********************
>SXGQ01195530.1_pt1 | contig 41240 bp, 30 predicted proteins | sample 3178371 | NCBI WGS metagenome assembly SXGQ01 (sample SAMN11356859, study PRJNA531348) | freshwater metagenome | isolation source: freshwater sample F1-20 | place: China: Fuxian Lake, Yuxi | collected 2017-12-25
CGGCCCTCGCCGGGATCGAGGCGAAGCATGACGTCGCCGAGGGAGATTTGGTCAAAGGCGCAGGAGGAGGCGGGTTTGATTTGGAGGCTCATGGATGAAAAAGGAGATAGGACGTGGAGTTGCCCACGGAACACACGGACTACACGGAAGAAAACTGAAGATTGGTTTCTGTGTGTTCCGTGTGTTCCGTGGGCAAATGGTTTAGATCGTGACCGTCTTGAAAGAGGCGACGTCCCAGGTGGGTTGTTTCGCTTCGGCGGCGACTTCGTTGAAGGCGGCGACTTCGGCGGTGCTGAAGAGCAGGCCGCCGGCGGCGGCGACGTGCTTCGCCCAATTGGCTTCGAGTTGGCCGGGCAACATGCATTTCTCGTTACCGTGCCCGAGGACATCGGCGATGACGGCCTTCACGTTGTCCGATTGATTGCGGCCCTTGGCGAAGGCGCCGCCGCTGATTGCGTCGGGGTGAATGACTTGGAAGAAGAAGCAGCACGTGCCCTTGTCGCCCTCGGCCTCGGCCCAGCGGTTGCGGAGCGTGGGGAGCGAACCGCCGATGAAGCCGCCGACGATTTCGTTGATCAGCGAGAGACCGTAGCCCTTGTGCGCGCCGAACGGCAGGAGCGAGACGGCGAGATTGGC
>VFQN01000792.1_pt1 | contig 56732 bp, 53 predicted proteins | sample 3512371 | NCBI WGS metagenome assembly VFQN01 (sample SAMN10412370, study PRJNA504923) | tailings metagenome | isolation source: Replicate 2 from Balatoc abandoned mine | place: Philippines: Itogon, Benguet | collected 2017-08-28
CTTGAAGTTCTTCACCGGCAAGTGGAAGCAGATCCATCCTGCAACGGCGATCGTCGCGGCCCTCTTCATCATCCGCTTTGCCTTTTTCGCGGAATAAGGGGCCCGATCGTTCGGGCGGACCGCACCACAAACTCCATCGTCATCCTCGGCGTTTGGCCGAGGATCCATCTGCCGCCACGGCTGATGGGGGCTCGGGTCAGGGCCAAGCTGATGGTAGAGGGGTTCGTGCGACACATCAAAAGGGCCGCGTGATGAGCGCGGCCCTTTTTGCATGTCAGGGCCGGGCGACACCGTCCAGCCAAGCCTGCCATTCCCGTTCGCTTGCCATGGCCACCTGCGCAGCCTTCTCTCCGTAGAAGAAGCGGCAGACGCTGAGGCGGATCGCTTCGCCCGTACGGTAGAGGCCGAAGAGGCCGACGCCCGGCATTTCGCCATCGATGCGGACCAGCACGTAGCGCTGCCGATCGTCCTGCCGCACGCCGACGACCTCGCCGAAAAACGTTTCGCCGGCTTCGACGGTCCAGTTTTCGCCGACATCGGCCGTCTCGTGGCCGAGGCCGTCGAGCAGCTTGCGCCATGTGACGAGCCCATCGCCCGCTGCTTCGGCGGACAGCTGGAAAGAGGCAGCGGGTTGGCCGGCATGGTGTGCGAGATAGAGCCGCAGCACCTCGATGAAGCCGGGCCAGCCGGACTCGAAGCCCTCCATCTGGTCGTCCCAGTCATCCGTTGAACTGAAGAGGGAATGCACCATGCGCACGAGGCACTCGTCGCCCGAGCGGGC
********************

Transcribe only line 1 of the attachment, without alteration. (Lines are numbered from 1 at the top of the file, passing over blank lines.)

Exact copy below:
>SXGQ01195530.1_pt1 | contig 41240 bp, 30 predicted proteins | sample 3178371 | NCBI WGS metagenome assembly SXGQ01 (sample SAMN11356859, study PRJNA531348) | freshwater metagenome | isolation source: freshwater sample F1-20 | place: China: Fuxian Lake, Yuxi | collected 2017-12-25